Meta and Xtalpi clearly play complementary roles to each other by working to translate new drug targets into patents and marketable products. Meta’s proposed therapeutic targets will first go to XtalPi for drug discovery or de novo drug design, which refers to computer-assisted molecular design. Once a pre-clinical candidate is identified, Meta may take over to carry out subsequent development, investigational new drug (IND) filing, and clinical trials, an Xtalpi spokesperson told TechCrunch.

Meta claims to have already discovered a series of metabolic protease targets after sifting through thousands of proteases on its AI-enabled target discovery platform.

The startup is using public data for the initial training of its target discovery technology and plans to collect samples and omics data from patients and healthy donors in collaboration with hospitals in China down the road, Xu explained to TechCrunch.

“Our pipeline has the potential to be used for treating a wide range of autoimmune problems, cancer, and age-associated diseases,” Xu said when asked about competition. “It’s still too early to share the specifics just yet or limit ourselves to one or two existing drugs and indications.”

Headquartered inside an innovation free-trade zone in Shenzhen bordering Hong Kong, Meta plans to market its drugs globally. In its infancy, the zone is one of many government-led initiatives to promote technological collaboration between Shenzhen and Hong Kong. Support for startups comes in various forms and in Meta’s case, it means tax exemption on imported lab equipment. The area is also home to Xtalpi and one of China’s largest autonomous driving startups

AR glasses maker Nreal nabs $200M funding in 12 months

China’s augmented reality startup Nreal is on a roll. The company, which hopes to bring AR to the masses by making bright-color, lightweight smart glasses, has just received $60 million in a Series C extension round, bringing its total funding in the last 12 months to a handsome $200 million.

The new investment is led by Alibaba, which has historically been a more hands-on but less active corporate investor than its archrival Tencent. The Chinese e-commerce giant has a reputation for acquiring controlling stakes in startups that can potentially be a complementary piece to its giant retail ecosystem.

Alibaba’s investment in Nreal, however, is purely financial. In theory, the two could have generated strategic synergies. One could easily imagine Alibaba hooking Nreal up with its gaming and video streaming units, or even having it develop smart glasses for its millions of food delivery riders — who recently began wearing voice-controlled helmets. But with the onset of China’s antitrust crackdown, the country’s tech behemoths have no doubt become more cautious with any investment that can be perceived as encouraging unfair competition.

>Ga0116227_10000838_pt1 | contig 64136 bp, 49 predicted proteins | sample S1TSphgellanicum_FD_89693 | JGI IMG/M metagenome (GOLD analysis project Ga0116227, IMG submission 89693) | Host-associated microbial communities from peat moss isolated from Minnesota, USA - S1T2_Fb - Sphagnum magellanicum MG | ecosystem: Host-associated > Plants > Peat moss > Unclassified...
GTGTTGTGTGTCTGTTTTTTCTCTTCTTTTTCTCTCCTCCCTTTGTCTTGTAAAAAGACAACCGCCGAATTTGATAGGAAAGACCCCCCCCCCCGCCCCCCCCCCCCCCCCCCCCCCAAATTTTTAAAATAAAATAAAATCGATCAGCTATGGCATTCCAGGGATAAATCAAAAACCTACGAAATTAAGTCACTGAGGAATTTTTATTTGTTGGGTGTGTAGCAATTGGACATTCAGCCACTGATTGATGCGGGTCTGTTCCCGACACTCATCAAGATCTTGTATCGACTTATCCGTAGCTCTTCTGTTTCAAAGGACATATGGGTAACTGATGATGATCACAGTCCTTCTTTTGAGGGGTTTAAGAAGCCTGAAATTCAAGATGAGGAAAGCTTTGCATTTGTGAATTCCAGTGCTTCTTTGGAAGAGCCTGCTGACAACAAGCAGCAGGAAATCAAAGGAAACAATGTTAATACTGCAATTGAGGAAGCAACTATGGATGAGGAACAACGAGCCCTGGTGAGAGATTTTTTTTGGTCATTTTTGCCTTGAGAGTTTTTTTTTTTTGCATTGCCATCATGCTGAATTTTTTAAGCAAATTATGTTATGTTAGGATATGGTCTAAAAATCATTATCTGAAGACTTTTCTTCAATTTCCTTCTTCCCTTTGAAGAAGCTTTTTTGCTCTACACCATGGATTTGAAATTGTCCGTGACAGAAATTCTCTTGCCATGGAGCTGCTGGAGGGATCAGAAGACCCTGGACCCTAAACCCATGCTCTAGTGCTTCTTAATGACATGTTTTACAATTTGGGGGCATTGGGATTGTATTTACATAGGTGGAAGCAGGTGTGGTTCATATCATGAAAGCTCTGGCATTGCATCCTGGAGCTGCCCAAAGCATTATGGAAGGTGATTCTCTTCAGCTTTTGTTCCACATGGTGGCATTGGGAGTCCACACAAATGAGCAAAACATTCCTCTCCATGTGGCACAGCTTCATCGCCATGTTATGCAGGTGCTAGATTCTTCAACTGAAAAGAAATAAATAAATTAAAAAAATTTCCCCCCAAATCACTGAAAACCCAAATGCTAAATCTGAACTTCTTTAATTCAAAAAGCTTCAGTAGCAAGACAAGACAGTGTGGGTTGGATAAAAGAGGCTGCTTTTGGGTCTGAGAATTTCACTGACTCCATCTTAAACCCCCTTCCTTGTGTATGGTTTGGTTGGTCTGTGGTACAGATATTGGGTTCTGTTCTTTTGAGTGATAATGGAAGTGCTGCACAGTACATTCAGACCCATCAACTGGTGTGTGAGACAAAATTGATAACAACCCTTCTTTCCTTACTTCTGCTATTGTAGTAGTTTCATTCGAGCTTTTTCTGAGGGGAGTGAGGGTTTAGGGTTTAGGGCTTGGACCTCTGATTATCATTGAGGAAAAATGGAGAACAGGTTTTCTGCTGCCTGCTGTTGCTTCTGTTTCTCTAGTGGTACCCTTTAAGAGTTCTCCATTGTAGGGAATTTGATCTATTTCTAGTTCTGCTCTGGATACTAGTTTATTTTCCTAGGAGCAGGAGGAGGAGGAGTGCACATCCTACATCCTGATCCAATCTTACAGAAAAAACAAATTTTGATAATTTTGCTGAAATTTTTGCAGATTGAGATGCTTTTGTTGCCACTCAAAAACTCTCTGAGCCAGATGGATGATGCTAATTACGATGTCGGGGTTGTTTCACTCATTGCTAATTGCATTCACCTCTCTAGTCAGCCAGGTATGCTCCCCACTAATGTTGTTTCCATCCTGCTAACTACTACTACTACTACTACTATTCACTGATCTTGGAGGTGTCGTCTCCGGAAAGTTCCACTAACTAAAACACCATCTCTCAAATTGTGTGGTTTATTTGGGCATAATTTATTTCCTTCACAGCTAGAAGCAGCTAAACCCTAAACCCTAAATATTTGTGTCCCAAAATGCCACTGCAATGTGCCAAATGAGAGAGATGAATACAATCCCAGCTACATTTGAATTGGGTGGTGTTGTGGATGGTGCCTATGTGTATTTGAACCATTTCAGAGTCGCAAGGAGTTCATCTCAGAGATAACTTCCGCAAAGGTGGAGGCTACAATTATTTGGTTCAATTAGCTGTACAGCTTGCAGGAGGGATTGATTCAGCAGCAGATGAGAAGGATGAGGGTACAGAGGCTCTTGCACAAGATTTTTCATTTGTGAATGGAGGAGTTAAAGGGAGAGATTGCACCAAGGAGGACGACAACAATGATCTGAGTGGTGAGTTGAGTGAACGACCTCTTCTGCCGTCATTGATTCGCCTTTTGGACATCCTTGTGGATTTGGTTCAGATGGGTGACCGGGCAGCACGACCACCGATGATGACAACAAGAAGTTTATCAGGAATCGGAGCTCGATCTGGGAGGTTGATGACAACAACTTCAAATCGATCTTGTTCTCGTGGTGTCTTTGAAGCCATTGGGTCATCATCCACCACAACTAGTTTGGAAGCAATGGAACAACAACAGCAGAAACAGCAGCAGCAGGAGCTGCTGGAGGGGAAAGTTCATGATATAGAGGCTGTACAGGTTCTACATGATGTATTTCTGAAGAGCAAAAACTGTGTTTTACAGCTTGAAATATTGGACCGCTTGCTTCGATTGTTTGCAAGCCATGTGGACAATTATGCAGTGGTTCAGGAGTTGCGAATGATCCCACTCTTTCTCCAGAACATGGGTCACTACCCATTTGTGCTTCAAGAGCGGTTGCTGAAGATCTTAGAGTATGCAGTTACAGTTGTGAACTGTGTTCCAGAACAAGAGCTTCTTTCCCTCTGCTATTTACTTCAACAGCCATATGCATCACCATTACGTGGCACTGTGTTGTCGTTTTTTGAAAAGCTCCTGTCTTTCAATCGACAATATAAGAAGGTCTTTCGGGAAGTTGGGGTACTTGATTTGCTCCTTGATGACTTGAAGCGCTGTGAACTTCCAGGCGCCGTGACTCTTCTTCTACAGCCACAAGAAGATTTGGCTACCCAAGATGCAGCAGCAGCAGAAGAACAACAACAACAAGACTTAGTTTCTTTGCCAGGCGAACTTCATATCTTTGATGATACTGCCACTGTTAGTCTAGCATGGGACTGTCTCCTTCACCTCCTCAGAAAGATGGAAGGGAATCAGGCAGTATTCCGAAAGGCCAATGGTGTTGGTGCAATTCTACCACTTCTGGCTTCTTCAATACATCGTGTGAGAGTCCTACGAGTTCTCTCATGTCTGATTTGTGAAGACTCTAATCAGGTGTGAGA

Plus, Nreal, which was founded by Magic Leap veteran Chi Xu, already has a club of notable partners. Some of its strategic investors are Chinese electric vehicle upstart Nio, short video app Kuaishou — TikTok’s nemesis in China and Baidu-backed video streaming platform iQIYI. Qualcomm is not an investor but supplies cutting-edge Snapdragon processors to the hardware maker and works closely with it to build a developer ecosystem. Nreal is also backed by renowned institutional investors, including Sequoia China, Jack Ma’s Yunfeng Capital, Xiaomi founder Lei Jun’s Shunwei Capital, as well as private equity giants Hillhouse, CPE and CICC Capital.

Despite being China-based, Nreal hasn’t targeted its home market but has instead first tested the consumer appetite in six overseas countries, including Japan and the U.S. The smart glasses maker has relied on partnering with local carriers to tout its devices. In the U.S., for example, Verizon is helping to sell Nreal’s mixed reality glasses Light, which has a relatively affordable price tag of $600 and can be plugged into a 5G-compatible Android device.

With the proceeds from its latest round, Nreal will finally make a foray into China this year. The funding will also be spent on R&D and growing its ecosystem of content and apps, which will be critical to user adoption.

3D content collaboration startup Taichi Graphics closes $50M Series A

For years, open-source software in China was only attracting developers and was poorly understood by returns-seeking investors. But they are finally having a moment like their Western counterparts.

The latest open source project to get funded in China is Taichi Graphics, a 10-month old startup that aims to make 3D content creation easier. It operates Taitopia, a cloud-based platform for 3D graphics creation, sharing and remote collaboration, sort of like “Figma for 3D content” in its own words. Undergirding the platform is its open-source programming language Taichi, which offers a high-performance computation on spatially sparse data structures like those from 3D visual graphics.